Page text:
Greater analytics training needed for federal managers
Business intelligence is now a critical focus for virtually every federal agency. The government collects an ever-increasing amount of raw data, and only by applying advanced BI and analytics to these resources can agencies gain the insight necessary to improve performance and efficiency.
However, a lack of expertise is holding back these efforts, NextGov reported. Specifically, the source reported that federal managers require better training in order to fully take advantage of analytics solutions.
Training for insight
Speaking to the news source, Steve Goodrich, vice chairman of the Government Transformation Initiative, noted that federal agencies have significantly improved their data collection and utilization efforts in recent years. However, he also argued that there is a great deal of room for improvement, and that training should play a key role in this capacity.
"Education and training programs need to adapt," said Goodrich, NextGov reported.
Goodrich explained that effective analytics efforts demand knowledgeable leaders who understand the technology and how best to apply it to vast amounts of data. As of now, many agencies lack such leaders, but improved training could correct this situation.
More data incoming
The source noted that the need for analytics-savvy federal managers is about to become even more pronounced thanks to the passage of the Digital Accountability and Transparency Act. Signed into law on May 9, the DATA Act will exponentially increase the amount of data created by and available to federal agencies. The purpose of the legislation is to improve insight into federal spending, but it also has the potential to yield robust insight in a variety of areas. However, such results are dependent on high-quality analytics and data management efforts.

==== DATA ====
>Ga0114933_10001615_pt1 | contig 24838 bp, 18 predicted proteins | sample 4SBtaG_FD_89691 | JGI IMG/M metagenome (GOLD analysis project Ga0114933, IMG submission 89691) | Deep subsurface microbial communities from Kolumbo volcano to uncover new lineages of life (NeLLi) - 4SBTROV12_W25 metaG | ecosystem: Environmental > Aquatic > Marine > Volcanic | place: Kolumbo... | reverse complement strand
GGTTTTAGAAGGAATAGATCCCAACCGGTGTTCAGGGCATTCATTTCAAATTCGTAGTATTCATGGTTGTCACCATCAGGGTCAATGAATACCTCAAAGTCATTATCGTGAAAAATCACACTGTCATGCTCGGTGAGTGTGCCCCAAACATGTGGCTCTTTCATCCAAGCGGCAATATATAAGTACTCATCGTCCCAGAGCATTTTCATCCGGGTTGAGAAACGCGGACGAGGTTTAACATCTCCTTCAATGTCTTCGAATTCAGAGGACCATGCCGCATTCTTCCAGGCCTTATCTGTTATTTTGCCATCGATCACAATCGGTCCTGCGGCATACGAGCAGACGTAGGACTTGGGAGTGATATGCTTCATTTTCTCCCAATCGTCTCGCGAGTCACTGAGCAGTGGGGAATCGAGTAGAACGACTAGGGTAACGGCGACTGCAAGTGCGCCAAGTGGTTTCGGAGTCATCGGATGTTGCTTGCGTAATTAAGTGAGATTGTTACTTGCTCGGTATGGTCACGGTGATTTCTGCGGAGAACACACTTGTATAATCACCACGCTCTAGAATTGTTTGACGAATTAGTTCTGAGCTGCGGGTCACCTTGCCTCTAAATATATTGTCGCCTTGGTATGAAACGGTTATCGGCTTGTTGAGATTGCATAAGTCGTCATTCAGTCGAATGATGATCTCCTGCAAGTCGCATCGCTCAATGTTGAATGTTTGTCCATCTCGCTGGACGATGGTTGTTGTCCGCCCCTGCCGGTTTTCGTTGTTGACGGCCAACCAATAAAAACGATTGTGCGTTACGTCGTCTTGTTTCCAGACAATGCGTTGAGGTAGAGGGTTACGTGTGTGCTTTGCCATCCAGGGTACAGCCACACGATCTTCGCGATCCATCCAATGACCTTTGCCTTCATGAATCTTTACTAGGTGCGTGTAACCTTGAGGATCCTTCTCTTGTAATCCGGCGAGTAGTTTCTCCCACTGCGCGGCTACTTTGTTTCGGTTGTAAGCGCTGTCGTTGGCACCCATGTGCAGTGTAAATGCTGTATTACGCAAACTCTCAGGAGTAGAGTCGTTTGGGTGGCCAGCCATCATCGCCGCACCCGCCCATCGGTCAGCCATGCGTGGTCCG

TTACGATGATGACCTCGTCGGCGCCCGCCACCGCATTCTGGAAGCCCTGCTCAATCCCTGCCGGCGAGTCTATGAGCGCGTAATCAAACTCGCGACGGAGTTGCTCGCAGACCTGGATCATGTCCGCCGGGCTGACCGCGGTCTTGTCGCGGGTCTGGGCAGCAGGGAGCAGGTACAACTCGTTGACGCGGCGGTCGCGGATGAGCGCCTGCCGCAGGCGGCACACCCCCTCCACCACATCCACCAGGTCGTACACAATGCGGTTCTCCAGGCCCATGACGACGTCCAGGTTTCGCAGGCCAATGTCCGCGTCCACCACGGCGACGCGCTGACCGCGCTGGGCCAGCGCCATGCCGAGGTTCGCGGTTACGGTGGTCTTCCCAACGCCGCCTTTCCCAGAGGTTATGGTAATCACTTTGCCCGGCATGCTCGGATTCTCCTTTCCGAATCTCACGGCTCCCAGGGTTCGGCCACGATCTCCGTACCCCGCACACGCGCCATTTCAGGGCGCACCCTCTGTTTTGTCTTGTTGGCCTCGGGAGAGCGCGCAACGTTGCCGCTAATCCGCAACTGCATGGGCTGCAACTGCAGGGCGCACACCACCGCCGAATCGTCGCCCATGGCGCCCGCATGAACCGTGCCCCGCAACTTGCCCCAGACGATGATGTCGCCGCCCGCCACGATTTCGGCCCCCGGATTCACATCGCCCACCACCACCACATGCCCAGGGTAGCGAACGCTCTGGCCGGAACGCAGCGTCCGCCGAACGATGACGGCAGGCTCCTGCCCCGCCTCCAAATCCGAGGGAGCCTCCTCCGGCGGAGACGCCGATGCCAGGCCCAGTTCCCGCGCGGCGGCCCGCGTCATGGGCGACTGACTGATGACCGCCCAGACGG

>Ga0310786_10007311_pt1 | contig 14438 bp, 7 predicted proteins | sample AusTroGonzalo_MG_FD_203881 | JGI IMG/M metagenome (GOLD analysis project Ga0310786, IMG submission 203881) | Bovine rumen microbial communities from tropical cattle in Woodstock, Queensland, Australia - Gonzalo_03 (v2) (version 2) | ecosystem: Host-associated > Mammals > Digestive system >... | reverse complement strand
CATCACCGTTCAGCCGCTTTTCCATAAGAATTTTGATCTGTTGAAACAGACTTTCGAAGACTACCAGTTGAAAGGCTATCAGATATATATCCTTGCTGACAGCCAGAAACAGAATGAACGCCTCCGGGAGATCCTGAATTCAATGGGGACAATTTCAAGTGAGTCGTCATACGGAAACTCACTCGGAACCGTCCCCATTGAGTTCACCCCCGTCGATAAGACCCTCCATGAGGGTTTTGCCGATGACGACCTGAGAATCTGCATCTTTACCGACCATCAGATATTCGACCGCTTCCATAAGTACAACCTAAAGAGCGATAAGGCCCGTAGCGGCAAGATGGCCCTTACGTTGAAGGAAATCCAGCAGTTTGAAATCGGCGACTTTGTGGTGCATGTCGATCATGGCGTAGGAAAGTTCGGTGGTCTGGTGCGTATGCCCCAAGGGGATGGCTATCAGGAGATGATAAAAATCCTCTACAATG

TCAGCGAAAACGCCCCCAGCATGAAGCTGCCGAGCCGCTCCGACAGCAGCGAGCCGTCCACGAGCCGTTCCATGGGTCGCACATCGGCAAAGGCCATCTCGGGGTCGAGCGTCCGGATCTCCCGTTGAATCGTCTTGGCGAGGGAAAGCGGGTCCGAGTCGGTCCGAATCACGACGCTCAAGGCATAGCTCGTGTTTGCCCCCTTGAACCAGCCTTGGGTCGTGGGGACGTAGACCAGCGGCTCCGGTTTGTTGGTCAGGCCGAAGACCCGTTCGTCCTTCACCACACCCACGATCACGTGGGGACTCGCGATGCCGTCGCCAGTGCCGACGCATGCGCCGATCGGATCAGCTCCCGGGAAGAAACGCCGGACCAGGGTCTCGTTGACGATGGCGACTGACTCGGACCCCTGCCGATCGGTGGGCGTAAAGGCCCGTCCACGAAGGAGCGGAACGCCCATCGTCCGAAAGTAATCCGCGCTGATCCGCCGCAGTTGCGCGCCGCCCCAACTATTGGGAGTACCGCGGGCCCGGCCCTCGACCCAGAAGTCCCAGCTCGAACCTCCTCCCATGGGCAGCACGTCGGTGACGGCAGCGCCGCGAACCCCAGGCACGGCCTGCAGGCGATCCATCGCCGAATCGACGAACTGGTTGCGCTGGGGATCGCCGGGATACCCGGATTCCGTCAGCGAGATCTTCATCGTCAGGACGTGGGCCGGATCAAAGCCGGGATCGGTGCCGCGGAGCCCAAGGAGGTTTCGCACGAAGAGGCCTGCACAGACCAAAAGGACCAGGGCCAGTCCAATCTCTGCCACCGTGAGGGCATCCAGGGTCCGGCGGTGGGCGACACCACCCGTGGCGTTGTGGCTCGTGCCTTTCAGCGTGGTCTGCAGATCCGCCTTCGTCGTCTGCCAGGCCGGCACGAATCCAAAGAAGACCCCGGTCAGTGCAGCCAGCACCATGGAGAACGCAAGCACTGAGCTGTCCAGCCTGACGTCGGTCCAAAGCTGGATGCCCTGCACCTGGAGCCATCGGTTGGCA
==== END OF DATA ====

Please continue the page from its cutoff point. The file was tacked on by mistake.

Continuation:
This notion is particularly important for the Defense Department. As Goodrich told the news source, the DOD completes approximately 9,000 procurement transactions each month. With the implementation of the DATA Act, the department will inevitably collect a huge amount of data from these transactions, all of which will need to be standardized. As Goodrich explained, this standardization makes the information far more usable. However, for analytics to be effectively applied to such assets, leaders must be well-trained in these efforts.
The lack of BI and analytics expertise among federal managers, combined with the major influx of data that is likely in the coming years, suggests that agencies should consider increasing their partnerships with third-party IT service providers. By working with these organizations, agencies can outsource a significant portion of their data management needs, thereby improving the value gained from their available data resources.
Additionally, third-party firms can help agencies as they take steps to update the ways that they manage and oversee data. The Defense Department, for example, recently announced that it is considering major changes to its data sharing strategies among its components, FedTech Magazine reported. Such complex efforts demand the assistance of experienced, dedicated partners to minimize the risk of data loss or other missteps.